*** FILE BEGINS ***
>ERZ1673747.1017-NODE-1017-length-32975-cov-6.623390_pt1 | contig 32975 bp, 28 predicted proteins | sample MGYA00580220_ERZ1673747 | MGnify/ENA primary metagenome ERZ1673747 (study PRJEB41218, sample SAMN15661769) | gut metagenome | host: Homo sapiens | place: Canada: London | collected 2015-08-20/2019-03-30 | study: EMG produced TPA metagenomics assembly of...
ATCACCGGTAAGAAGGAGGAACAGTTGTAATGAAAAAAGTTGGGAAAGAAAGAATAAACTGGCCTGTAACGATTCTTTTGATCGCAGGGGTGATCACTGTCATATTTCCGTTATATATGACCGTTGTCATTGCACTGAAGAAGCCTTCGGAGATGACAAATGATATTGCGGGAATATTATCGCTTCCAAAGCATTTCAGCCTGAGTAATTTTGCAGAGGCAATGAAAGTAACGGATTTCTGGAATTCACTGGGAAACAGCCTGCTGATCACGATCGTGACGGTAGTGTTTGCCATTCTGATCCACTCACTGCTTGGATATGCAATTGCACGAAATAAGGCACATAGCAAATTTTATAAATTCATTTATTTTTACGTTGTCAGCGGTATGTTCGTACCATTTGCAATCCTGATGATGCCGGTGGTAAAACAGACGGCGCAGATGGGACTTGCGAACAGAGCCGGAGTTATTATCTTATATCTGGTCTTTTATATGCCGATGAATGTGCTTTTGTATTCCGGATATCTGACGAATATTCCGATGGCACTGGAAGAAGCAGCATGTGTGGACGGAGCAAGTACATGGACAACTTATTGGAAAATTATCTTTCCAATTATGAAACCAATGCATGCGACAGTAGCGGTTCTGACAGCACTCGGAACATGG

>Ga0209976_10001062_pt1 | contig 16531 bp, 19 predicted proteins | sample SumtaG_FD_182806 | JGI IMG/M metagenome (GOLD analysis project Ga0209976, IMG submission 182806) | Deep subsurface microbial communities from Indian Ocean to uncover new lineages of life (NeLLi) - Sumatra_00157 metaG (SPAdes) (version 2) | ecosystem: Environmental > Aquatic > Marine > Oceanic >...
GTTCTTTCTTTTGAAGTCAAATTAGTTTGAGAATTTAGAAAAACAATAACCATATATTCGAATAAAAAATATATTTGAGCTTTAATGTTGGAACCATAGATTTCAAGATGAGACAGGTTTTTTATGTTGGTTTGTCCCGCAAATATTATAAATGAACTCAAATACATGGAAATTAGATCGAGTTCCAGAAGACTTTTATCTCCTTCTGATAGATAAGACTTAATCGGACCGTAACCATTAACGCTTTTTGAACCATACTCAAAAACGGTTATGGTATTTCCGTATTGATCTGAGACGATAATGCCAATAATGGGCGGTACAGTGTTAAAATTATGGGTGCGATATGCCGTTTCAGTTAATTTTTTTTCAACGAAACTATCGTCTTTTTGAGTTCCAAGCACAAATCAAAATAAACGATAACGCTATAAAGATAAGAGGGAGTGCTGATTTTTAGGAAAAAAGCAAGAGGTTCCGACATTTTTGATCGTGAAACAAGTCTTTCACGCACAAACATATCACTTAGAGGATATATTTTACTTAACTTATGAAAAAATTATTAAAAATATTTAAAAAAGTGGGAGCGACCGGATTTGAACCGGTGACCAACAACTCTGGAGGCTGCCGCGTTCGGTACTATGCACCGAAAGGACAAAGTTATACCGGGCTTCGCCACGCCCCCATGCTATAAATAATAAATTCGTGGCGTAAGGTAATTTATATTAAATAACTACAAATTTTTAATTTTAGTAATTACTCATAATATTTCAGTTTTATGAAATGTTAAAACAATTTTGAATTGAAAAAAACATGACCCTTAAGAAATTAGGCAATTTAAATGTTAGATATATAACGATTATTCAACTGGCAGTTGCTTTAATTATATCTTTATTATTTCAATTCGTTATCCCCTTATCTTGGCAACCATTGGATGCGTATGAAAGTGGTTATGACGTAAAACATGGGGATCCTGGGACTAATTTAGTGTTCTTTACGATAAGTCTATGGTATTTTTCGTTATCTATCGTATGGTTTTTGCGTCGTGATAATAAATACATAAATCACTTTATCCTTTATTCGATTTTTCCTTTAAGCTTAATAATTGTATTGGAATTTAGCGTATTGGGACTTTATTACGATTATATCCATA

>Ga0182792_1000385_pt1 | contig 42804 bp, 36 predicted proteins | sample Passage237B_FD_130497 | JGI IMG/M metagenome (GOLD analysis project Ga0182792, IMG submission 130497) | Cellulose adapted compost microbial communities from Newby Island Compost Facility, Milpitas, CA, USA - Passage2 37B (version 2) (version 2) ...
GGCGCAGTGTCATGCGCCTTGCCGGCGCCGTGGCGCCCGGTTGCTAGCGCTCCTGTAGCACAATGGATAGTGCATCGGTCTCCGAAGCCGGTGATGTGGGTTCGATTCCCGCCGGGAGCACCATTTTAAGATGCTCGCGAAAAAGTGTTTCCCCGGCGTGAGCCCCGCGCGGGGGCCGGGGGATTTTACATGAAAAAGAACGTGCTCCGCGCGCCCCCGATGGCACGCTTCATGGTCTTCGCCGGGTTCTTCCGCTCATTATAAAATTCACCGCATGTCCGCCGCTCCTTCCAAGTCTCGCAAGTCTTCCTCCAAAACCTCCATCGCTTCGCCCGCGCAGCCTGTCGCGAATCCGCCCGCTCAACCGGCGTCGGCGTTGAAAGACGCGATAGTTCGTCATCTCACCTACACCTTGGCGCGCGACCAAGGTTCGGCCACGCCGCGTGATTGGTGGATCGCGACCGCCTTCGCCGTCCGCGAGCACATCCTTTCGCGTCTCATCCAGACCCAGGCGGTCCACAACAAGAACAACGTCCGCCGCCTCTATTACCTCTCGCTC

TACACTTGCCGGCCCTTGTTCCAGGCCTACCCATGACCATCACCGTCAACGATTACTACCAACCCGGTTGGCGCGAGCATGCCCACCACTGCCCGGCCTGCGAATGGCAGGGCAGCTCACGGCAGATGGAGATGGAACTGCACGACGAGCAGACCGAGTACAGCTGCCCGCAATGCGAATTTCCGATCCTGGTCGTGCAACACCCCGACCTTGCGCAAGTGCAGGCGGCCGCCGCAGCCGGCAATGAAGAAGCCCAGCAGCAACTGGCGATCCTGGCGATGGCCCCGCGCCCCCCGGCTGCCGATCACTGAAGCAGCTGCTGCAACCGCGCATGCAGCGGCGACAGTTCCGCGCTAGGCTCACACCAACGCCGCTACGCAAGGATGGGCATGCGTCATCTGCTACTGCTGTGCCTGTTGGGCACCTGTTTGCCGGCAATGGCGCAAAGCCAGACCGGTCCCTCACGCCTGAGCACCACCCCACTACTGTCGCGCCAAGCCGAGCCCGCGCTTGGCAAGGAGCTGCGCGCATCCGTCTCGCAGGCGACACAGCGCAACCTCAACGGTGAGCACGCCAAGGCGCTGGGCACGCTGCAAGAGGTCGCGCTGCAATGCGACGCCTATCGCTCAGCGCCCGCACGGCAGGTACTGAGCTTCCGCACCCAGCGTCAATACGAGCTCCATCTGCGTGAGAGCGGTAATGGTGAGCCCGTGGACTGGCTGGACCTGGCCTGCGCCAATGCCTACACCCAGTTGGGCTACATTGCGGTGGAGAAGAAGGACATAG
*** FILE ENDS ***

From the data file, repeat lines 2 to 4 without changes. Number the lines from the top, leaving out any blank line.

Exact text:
ATCACCGGTAAGAAGGAGGAACAGTTGTAATGAAAAAAGTTGGGAAAGAAAGAATAAACTGGCCTGTAACGATTCTTTTGATCGCAGGGGTGATCACTGTCATATTTCCGTTATATATGACCGTTGTCATTGCACTGAAGAAGCCTTCGGAGATGACAAATGATATTGCGGGAATATTATCGCTTCCAAAGCATTTCAGCCTGAGTAATTTTGCAGAGGCAATGAAAGTAACGGATTTCTGGAATTCACTGGGAAACAGCCTGCTGATCACGATCGTGACGGTAGTGTTTGCCATTCTGATCCACTCACTGCTTGGATATGCAATTGCACGAAATAAGGCACATAGCAAATTTTATAAATTCATTTATTTTTACGTTGTCAGCGGTATGTTCGTACCATTTGCAATCCTGATGATGCCGGTGGTAAAACAGACGGCGCAGATGGGACTTGCGAACAGAGCCGGAGTTATTATCTTATATCTGGTCTTTTATATGCCGATGAATGTGCTTTTGTATTCCGGATATCTGACGAATATTCCGATGGCACTGGAAGAAGCAGCATGTGTGGACGGAGCAAGTACATGGACAACTTATTGGAAAATTATCTTTCCAATTATGAAACCAATGCATGCGACAGTAGCGGTTCTGACAGCACTCGGAACATGG

>Ga0209976_10001062_pt1 | contig 16531 bp, 19 predicted proteins | sample SumtaG_FD_182806 | JGI IMG/M metagenome (GOLD analysis project Ga0209976, IMG submission 182806) | Deep subsurface microbial communities from Indian Ocean to uncover new lineages of life (NeLLi) - Sumatra_00157 metaG (SPAdes) (version 2) | ecosystem: Environmental > Aquatic > Marine > Oceanic >...
GTTCTTTCTTTTGAAGTCAAATTAGTTTGAGAATTTAGAAAAACAATAACCATATATTCGAATAAAAAATATATTTGAGCTTTAATGTTGGAACCATAGATTTCAAGATGAGACAGGTTTTTTATGTTGGTTTGTCCCGCAAATATTATAAATGAACTCAAATACATGGAAATTAGATCGAGTTCCAGAAGACTTTTATCTCCTTCTGATAGATAAGACTTAATCGGACCGTAACCATTAACGCTTTTTGAACCATACTCAAAAACGGTTATGGTATTTCCGTATTGATCTGAGACGATAATGCCAATAATGGGCGGTACAGTGTTAAAATTATGGGTGCGATATGCCGTTTCAGTTAATTTTTTTTCAACGAAACTATCGTCTTTTTGAGTTCCAAGCACAAATCAAAATAAACGATAACGCTATAAAGATAAGAGGGAGTGCTGATTTTTAGGAAAAAAGCAAGAGGTTCCGACATTTTTGATCGTGAAACAAGTCTTTCACGCACAAACATATCACTTAGAGGATATATTTTACTTAACTTATGAAAAAATTATTAAAAATATTTAAAAAAGTGGGAGCGACCGGATTTGAACCGGTGACCAACAACTCTGGAGGCTGCCGCGTTCGGTACTATGCACCGAAAGGACAAAGTTATACCGGGCTTCGCCACGCCCCCATGCTATAAATAATAAATTCGTGGCGTAAGGTAATTTATATTAAATAACTACAAATTTTTAATTTTAGTAATTACTCATAATATTTCAGTTTTATGAAATGTTAAAACAATTTTGAATTGAAAAAAACATGACCCTTAAGAAATTAGGCAATTTAAATGTTAGATATATAACGATTATTCAACTGGCAGTTGCTTTAATTATATCTTTATTATTTCAATTCGTTATCCCCTTATCTTGGCAACCATTGGATGCGTATGAAAGTGGTTATGACGTAAAACATGGGGATCCTGGGACTAATTTAGTGTTCTTTACGATAAGTCTATGGTATTTTTCGTTATCTATCGTATGGTTTTTGCGTCGTGATAATAAATACATAAATCACTTTATCCTTTATTCGATTTTTCCTTTAAGCTTAATAATTGTATTGGAATTTAGCGTATTGGGACTTTATTACGATTATATCCATA